Sorry, I`m British or, Why do the British say `Sorry` so often?
If you are British `sorry` most certainly is not the hardest word to say. In fact, it may well be the most used, not to say over-used word in the British English lexicon. It would seem to be a national natural reflex and the word of first resort. But why? Why do the British say `sorry` quite so much? And, what do these rather odd people mean when we say it? In fact, do we mean anything at all or is it simply a functionless automatic reflex or even downright hypocritical cant?
Can you imagine yourself saying `sorry` when you`ve just walked into an inanimate object or when a stranger in the street has just walked smack-bang into you or when complaining to the waiter about an inedible and outrageously priced meal (this complaint would need to begin, end and be liberally interspersed with `sorrys`)? Possibly, but probably not. However, for your average British person, this is par for the course, that is to say: only natural indeed expected (although the inanimate object might forgive the omission, nobody else will).
One recent survey suggests that your average Briton feels the need to or, instinctively does, say `sorry` 8 times a day, and a good proportion of us up to 20. I, for instance, live alone with my 2 dogs, it is just after 10 o`clock in the morning and so far I have said `sorry` at least 4 times today! Once when asking my dog, who`s taking up all the space on my chair, if she could move a little bit, another on explaining to the same dog that, due to a slightly upset tummy, she could not have any treats, once on startling a pigeon on our morning walk and then again in incredulity at a blatantly false statement from a politician on BBC Radio 4`s Today programme. Now, this might seem slightly eccentric behaviour to you and possibly it is, slightly! However, what is clear is that I was not saying `I apologise because I have done something wrong or because I have caused you distress`, with the possible exception of the pigeon.
Something else is obviously going on here. The first thing to keep in mind is that language is very far from being simply a set of grammatical structures and a vocabulary that conforms to strict dictionary definitions. How we use language is shaped by many things, not least of all culture and context. Culturally speaking, Britons are shaped by what is broadly termed `negative politeness`. One of the key elements of this is `freedom from imposition`. The desire not to be imposed upon, to have our personal space (real, metaphorical or emotional) and privacy protected and respected and the consequent desire not to impose on others, to invade or intrude upon others or to unwittingly put them in a situation where they may feel uncomfortable or embarrassed. By the way, the British are, as a general rule, highly prone to embarrassment. Next time you get the opportunity, watch one of them trying and all too frequently failing to catch the eye of a waiter!! All of this may well seem to be in stark contrast to the very obvious fact that the British did not appear to mind grossly imposing themselves on approximately one third of the globe in the form of the British Empire, but we will smoothly gloss over that contradiction and put it down to Dutch courage i.e. the disinhibiting effects of alcohol! Which brings us, appropriately enough, back to being very, very sorry indeed!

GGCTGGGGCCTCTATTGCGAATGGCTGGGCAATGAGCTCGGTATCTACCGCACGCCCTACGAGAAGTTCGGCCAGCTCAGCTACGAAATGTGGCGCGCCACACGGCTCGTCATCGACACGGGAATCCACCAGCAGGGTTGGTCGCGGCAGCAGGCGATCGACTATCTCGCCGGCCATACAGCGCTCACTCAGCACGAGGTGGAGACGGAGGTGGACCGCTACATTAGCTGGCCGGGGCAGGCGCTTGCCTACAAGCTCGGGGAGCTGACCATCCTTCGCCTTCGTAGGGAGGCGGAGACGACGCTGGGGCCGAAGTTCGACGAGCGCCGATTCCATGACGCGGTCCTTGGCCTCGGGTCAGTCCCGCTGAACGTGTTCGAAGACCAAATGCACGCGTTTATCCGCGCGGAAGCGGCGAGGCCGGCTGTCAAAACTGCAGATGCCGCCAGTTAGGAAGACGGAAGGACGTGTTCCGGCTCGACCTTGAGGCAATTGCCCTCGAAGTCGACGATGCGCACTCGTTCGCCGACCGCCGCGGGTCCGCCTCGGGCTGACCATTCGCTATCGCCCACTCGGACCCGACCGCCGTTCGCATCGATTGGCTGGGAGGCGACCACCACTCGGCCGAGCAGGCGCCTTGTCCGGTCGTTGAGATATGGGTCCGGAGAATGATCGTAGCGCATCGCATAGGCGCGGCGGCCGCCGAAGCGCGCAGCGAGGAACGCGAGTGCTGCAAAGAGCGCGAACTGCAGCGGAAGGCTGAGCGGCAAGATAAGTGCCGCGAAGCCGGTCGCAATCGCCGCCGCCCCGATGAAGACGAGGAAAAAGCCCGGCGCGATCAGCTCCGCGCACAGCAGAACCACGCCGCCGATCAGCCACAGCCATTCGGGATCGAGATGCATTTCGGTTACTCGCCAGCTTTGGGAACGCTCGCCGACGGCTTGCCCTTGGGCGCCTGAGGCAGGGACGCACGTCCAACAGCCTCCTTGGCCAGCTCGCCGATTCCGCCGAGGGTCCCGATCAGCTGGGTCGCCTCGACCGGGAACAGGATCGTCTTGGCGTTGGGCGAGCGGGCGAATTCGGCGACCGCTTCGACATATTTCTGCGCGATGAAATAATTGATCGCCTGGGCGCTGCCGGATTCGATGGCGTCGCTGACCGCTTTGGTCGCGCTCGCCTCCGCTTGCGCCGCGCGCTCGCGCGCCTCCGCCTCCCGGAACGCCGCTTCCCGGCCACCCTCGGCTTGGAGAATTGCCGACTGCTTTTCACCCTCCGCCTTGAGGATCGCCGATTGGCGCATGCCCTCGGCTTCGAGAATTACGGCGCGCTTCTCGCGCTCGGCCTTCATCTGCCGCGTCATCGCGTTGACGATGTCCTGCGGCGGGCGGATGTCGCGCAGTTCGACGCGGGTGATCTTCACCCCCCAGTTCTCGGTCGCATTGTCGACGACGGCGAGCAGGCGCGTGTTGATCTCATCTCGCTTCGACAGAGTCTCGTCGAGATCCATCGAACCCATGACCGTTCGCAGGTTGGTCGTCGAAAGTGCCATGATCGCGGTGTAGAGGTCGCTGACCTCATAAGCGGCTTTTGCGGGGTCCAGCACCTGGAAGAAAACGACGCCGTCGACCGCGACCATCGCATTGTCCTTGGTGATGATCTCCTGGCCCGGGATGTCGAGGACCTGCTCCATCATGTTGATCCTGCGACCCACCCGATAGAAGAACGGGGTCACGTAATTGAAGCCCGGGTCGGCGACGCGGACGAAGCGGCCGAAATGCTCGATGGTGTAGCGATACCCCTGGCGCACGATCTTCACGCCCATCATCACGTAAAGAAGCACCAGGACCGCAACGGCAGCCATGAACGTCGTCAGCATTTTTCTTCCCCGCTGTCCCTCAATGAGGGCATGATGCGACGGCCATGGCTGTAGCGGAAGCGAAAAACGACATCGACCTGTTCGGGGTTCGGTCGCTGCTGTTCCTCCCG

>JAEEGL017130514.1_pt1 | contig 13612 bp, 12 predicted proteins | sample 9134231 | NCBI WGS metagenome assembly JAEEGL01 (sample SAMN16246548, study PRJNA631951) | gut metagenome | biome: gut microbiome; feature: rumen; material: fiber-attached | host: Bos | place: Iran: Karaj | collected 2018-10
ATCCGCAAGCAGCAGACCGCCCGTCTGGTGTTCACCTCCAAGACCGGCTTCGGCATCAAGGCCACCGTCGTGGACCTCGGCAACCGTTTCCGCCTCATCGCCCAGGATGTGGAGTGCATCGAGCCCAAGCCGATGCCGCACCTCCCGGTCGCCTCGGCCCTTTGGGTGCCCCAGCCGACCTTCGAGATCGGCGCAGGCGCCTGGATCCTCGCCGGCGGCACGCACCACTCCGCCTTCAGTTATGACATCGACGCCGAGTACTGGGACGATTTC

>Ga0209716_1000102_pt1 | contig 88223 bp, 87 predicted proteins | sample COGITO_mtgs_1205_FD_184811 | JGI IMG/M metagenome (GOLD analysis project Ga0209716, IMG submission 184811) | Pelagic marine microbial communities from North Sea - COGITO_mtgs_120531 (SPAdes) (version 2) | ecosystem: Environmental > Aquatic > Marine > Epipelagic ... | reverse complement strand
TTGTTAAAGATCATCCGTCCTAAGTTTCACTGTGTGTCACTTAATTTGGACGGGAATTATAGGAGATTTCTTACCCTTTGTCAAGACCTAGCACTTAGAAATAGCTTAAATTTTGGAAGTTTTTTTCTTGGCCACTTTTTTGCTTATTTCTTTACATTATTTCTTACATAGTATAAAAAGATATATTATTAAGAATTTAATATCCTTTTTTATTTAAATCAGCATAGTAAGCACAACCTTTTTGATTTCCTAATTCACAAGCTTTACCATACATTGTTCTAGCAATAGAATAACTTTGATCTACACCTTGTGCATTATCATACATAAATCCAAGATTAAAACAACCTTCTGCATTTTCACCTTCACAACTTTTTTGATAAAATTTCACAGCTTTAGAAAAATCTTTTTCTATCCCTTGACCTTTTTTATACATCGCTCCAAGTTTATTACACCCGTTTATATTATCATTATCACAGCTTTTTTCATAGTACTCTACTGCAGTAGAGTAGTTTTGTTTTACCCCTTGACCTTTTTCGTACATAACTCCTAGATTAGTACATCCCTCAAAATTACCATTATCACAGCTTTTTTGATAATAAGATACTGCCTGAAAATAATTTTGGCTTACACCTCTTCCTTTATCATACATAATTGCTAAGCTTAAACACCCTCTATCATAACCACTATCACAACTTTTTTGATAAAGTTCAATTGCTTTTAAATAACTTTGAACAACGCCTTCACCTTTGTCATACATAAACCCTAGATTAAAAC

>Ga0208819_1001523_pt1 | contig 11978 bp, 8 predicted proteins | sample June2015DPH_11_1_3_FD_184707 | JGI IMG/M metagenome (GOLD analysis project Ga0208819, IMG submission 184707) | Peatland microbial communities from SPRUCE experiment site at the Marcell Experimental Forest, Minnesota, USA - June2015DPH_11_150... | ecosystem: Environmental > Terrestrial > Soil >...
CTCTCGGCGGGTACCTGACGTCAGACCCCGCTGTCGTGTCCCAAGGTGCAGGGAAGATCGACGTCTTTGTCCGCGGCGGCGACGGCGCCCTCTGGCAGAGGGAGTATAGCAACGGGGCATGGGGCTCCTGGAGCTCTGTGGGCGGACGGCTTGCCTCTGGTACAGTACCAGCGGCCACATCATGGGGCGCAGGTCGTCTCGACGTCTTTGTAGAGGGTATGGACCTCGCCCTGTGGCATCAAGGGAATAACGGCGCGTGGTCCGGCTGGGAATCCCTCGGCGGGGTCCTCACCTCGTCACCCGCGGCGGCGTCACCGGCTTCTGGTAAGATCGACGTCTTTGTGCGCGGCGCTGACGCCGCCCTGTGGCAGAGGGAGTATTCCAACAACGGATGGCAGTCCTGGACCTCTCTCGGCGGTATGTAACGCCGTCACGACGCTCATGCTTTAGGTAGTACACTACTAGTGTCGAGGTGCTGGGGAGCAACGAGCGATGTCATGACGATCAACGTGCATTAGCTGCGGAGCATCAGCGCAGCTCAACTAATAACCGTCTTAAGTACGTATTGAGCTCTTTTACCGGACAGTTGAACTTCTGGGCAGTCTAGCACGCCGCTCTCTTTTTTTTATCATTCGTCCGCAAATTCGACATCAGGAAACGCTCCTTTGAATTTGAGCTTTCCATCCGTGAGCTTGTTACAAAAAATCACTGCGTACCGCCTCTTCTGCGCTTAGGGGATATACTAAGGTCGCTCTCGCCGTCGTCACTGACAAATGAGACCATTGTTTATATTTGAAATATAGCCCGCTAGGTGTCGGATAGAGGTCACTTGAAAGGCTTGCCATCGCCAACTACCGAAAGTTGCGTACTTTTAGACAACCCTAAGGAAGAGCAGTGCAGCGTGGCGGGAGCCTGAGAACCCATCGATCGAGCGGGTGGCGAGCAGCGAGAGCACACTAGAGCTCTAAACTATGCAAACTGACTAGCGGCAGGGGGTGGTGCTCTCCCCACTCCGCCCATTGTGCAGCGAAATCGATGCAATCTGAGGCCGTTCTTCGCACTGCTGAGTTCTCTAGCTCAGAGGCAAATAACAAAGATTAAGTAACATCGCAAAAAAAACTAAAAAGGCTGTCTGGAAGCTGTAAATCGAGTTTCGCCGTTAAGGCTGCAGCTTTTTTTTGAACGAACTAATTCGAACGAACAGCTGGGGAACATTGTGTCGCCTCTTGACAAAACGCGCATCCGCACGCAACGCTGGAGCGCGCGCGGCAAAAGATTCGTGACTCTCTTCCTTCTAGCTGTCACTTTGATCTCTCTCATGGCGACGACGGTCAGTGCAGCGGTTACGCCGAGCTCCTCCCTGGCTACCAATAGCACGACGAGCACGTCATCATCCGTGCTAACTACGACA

So whilst `sorry` certainly is used as an apology: `I`m terribly sorry for accidentally running over your cat` and as a condolence: `So sorry for the loss of your cat` as well as to introduce bad news: `Sorry to tell you but I`ve run over your cat`, it is also used as a sort of diffuser. What I mean here is that it is often used either in an attempt to diffuse or mitigate any potential unpleasantness or embarrassment, as in `sorry but you are standing on my foot` or `sorry, I hear what you say but I am not sure I agree with you` or `sorry, is anyone sitting in this seat where you have put your bag?` The subtext of these being: `Get off my foot you oaf`, `You are a blithering idiot` and `move your bag unless you`ve bought a ticket for it too` `, respectively! It also expresses acknowledgment of the other, their privacy and personal space, to demonstrate that you are not trampling roughshod over that little metaphorical boundary they have constructed around themselves `sorry, do you mind if I sit here?` even though it is quite demonstrably a public space and you have every right to sit there, or `sorry, do you know the way to San Jose?` because you want to pre-empt any potential embarrassment at their being ignorant of the way to San Jose and, additionally, you have intruded upon their private going about their business and interrupted their thoughts. It can express empathy as well as sympathy, incredulity or confusion. It can mean `could you repeat that I didn`t hear?` or `you are going to be in big trouble if you say that again`. It can indicate the deepest regret or none whatsoever.
There we are, all clear? `Sorry` is the most multifunctional of words but, from the mouths of British English speakers, should seldom be taken too literally so observe the context in which it is being used is my best advice and follow this link to check a number of situations in which you most definitely should be using it ….. Study well and you never know, before long you too may well find yourself apologising to lampposts!